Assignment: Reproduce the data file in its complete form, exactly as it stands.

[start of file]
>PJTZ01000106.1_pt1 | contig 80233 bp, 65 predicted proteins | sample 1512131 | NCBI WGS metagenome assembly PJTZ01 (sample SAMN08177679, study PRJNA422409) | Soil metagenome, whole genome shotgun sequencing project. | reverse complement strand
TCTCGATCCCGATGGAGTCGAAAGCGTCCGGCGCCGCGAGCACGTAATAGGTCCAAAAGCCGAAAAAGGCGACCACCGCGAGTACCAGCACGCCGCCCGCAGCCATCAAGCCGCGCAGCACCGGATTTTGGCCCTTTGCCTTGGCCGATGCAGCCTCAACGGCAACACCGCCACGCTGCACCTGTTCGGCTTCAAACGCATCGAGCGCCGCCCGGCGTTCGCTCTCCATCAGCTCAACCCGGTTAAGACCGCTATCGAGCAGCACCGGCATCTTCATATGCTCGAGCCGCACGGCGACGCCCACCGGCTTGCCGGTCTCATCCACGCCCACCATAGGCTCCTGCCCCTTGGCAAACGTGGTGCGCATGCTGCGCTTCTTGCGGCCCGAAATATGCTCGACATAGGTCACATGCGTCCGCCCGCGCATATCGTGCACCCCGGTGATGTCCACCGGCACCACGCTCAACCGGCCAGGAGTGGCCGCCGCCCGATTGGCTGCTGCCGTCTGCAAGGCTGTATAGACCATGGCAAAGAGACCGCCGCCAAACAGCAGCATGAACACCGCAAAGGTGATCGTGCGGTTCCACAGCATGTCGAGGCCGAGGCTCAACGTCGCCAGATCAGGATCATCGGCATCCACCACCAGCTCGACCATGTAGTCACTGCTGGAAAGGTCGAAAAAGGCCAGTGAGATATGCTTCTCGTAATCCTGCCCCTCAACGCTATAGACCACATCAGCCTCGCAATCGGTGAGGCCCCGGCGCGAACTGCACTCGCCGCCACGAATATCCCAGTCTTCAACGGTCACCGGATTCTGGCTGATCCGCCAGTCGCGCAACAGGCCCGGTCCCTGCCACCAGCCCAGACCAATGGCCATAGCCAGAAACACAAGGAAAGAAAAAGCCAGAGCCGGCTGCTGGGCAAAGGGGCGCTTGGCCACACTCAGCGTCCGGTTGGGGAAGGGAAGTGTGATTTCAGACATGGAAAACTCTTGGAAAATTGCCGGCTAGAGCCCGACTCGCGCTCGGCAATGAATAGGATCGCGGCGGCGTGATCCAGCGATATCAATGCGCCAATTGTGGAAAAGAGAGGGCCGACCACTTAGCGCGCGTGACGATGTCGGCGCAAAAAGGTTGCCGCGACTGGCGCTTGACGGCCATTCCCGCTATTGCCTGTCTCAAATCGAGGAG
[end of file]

>PJTZ01000106.1_pt1 | contig 80233 bp, 65 predicted proteins | sample 1512131 | NCBI WGS metagenome assembly PJTZ01 (sample SAMN08177679, study PRJNA422409) | Soil metagenome, whole genome shotgun sequencing project. | reverse complement strand
TCTCGATCCCGATGGAGTCGAAAGCGTCCGGCGCCGCGAGCACGTAATAGGTCCAAAAGCCGAAAAAGGCGACCACCGCGAGTACCAGCACGCCGCCCGCAGCCATCAAGCCGCGCAGCACCGGATTTTGGCCCTTTGCCTTGGCCGATGCAGCCTCAACGGCAACACCGCCACGCTGCACCTGTTCGGCTTCAAACGCATCGAGCGCCGCCCGGCGTTCGCTCTCCATCAGCTCAACCCGGTTAAGACCGCTATCGAGCAGCACCGGCATCTTCATATGCTCGAGCCGCACGGCGACGCCCACCGGCTTGCCGGTCTCATCCACGCCCACCATAGGCTCCTGCCCCTTGGCAAACGTGGTGCGCATGCTGCGCTTCTTGCGGCCCGAAATATGCTCGACATAGGTCACATGCGTCCGCCCGCGCATATCGTGCACCCCGGTGATGTCCACCGGCACCACGCTCAACCGGCCAGGAGTGGCCGCCGCCCGATTGGCTGCTGCCGTCTGCAAGGCTGTATAGACCATGGCAAAGAGACCGCCGCCAAACAGCAGCATGAACACCGCAAAGGTGATCGTGCGGTTCCACAGCATGTCGAGGCCGAGGCTCAACGTCGCCAGATCAGGATCATCGGCATCCACCACCAGCTCGACCATGTAGTCACTGCTGGAAAGGTCGAAAAAGGCCAGTGAGATATGCTTCTCGTAATCCTGCCCCTCAACGCTATAGACCACATCAGCCTCGCAATCGGTGAGGCCCCGGCGCGAACTGCACTCGCCGCCACGAATATCCCAGTCTTCAACGGTCACCGGATTCTGGCTGATCCGCCAGTCGCGCAACAGGCCCGGTCCCTGCCACCAGCCCAGACCAATGGCCATAGCCAGAAACACAAGGAAAGAAAAAGCCAGAGCCGGCTGCTGGGCAAAGGGGCGCTTGGCCACACTCAGCGTCCGGTTGGGGAAGGGAAGTGTGATTTCAGACATGGAAAACTCTTGGAAAATTGCCGGCTAGAGCCCGACTCGCGCTCGGCAATGAATAGGATCGCGGCGGCGTGATCCAGCGATATCAATGCGCCAATTGTGGAAAAGAGAGGGCCGACCACTTAGCGCGCGTGACGATGTCGGCGCAAAAAGGTTGCCGCGACTGGCGCTTGACGGCCATTCCCGCTATTGCCTGTCTCAAATCGAGGAG